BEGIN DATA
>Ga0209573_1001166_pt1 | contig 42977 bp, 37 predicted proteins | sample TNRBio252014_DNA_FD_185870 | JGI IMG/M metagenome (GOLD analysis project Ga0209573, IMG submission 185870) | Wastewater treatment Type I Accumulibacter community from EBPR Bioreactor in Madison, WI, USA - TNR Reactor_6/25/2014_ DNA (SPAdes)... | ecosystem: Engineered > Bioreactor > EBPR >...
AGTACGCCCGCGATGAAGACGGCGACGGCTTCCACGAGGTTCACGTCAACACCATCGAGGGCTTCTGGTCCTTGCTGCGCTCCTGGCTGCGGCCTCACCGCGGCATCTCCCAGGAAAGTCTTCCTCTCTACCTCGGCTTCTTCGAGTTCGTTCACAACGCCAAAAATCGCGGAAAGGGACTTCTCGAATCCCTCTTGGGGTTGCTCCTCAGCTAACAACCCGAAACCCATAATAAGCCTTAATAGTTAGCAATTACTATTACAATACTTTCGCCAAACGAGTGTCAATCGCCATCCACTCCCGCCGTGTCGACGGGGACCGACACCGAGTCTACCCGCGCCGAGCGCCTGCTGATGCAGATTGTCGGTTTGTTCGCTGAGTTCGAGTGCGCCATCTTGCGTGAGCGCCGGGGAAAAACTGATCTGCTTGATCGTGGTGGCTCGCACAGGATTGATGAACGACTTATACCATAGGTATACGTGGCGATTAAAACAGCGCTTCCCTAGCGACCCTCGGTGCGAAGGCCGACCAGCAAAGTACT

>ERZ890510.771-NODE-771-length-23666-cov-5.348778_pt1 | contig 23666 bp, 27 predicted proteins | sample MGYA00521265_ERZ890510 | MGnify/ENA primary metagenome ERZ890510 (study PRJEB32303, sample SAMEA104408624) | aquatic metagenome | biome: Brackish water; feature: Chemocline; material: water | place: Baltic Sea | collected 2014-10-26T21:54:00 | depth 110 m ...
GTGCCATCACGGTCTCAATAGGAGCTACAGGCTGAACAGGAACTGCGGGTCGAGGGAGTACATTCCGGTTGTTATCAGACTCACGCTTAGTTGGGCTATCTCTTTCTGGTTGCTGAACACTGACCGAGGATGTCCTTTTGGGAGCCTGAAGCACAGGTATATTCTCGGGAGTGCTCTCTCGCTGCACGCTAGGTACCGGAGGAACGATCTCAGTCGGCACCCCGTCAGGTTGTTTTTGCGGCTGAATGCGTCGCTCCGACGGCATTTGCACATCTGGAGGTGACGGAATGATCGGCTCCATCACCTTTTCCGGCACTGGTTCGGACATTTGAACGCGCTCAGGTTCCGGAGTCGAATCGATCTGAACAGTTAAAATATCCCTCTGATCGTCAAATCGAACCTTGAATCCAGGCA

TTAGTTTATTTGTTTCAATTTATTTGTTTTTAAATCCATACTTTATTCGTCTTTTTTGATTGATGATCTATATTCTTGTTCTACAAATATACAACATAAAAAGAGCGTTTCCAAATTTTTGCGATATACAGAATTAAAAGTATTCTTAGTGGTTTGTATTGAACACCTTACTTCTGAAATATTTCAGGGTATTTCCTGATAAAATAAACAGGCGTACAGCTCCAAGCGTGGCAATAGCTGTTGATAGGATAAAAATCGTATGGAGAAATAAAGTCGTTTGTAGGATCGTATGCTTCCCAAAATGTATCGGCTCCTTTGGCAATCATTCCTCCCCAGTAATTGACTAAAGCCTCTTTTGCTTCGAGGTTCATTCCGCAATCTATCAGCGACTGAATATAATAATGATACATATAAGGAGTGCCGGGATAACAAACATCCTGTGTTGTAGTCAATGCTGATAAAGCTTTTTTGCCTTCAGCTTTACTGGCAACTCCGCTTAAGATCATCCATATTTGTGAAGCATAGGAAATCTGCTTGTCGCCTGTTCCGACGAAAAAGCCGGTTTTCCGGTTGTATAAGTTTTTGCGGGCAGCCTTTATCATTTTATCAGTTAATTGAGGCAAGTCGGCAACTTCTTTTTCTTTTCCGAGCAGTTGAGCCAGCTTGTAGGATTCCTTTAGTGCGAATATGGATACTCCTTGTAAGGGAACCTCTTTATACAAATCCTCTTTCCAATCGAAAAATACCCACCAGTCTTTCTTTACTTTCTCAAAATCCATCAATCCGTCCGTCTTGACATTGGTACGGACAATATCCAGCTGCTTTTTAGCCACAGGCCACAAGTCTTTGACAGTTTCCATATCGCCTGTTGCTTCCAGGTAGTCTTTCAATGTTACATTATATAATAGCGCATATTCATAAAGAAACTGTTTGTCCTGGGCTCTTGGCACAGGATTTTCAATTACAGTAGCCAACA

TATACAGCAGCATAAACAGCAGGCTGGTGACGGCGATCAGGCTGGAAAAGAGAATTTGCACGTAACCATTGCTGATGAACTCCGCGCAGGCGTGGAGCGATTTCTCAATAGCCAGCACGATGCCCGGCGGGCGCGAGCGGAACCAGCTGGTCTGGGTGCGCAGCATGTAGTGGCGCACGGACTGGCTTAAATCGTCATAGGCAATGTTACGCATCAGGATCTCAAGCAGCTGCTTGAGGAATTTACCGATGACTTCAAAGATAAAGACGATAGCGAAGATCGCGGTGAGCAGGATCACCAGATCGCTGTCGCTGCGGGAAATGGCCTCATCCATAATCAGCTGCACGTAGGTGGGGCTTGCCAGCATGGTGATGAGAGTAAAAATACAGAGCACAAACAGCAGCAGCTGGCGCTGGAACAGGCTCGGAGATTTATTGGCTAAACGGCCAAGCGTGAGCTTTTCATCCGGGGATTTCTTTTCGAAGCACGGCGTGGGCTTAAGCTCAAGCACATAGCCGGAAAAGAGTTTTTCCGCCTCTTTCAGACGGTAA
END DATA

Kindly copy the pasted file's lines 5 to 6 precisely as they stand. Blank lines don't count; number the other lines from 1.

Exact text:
TTAGTTTATTTGTTTCAATTTATTTGTTTTTAAATCCATACTTTATTCGTCTTTTTTGATTGATGATCTATATTCTTGTTCTACAAATATACAACATAAAAAGAGCGTTTCCAAATTTTTGCGATATACAGAATTAAAAGTATTCTTAGTGGTTTGTATTGAACACCTTACTTCTGAAATATTTCAGGGTATTTCCTGATAAAATAAACAGGCGTACAGCTCCAAGCGTGGCAATAGCTGTTGATAGGATAAAAATCGTATGGAGAAATAAAGTCGTTTGTAGGATCGTATGCTTCCCAAAATGTATCGGCTCCTTTGGCAATCATTCCTCCCCAGTAATTGACTAAAGCCTCTTTTGCTTCGAGGTTCATTCCGCAATCTATCAGCGACTGAATATAATAATGATACATATAAGGAGTGCCGGGATAACAAACATCCTGTGTTGTAGTCAATGCTGATAAAGCTTTTTTGCCTTCAGCTTTACTGGCAACTCCGCTTAAGATCATCCATATTTGTGAAGCATAGGAAATCTGCTTGTCGCCTGTTCCGACGAAAAAGCCGGTTTTCCGGTTGTATAAGTTTTTGCGGGCAGCCTTTATCATTTTATCAGTTAATTGAGGCAAGTCGGCAACTTCTTTTTCTTTTCCGAGCAGTTGAGCCAGCTTGTAGGATTCCTTTAGTGCGAATATGGATACTCCTTGTAAGGGAACCTCTTTATACAAATCCTCTTTCCAATCGAAAAATACCCACCAGTCTTTCTTTACTTTCTCAAAATCCATCAATCCGTCCGTCTTGACATTGGTACGGACAATATCCAGCTGCTTTTTAGCCACAGGCCACAAGTCTTTGACAGTTTCCATATCGCCTGTTGCTTCCAGGTAGTCTTTCAATGTTACATTATATAATAGCGCATATTCATAAAGAAACTGTTTGTCCTGGGCTCTTGGCACAGGATTTTCAATTACAGTAGCCAACA

TATACAGCAGCATAAACAGCAGGCTGGTGACGGCGATCAGGCTGGAAAAGAGAATTTGCACGTAACCATTGCTGATGAACTCCGCGCAGGCGTGGAGCGATTTCTCAATAGCCAGCACGATGCCCGGCGGGCGCGAGCGGAACCAGCTGGTCTGGGTGCGCAGCATGTAGTGGCGCACGGACTGGCTTAAATCGTCATAGGCAATGTTACGCATCAGGATCTCAAGCAGCTGCTTGAGGAATTTACCGATGACTTCAAAGATAAAGACGATAGCGAAGATCGCGGTGAGCAGGATCACCAGATCGCTGTCGCTGCGGGAAATGGCCTCATCCATAATCAGCTGCACGTAGGTGGGGCTTGCCAGCATGGTGATGAGAGTAAAAATACAGAGCACAAACAGCAGCAGCTGGCGCTGGAACAGGCTCGGAGATTTATTGGCTAAACGGCCAAGCGTGAGCTTTTCATCCGGGGATTTCTTTTCGAAGCACGGCGTGGGCTTAAGCTCAAGCACATAGCCGGAAAAGAGTTTTTCCGCCTCTTTCAGACGGTAA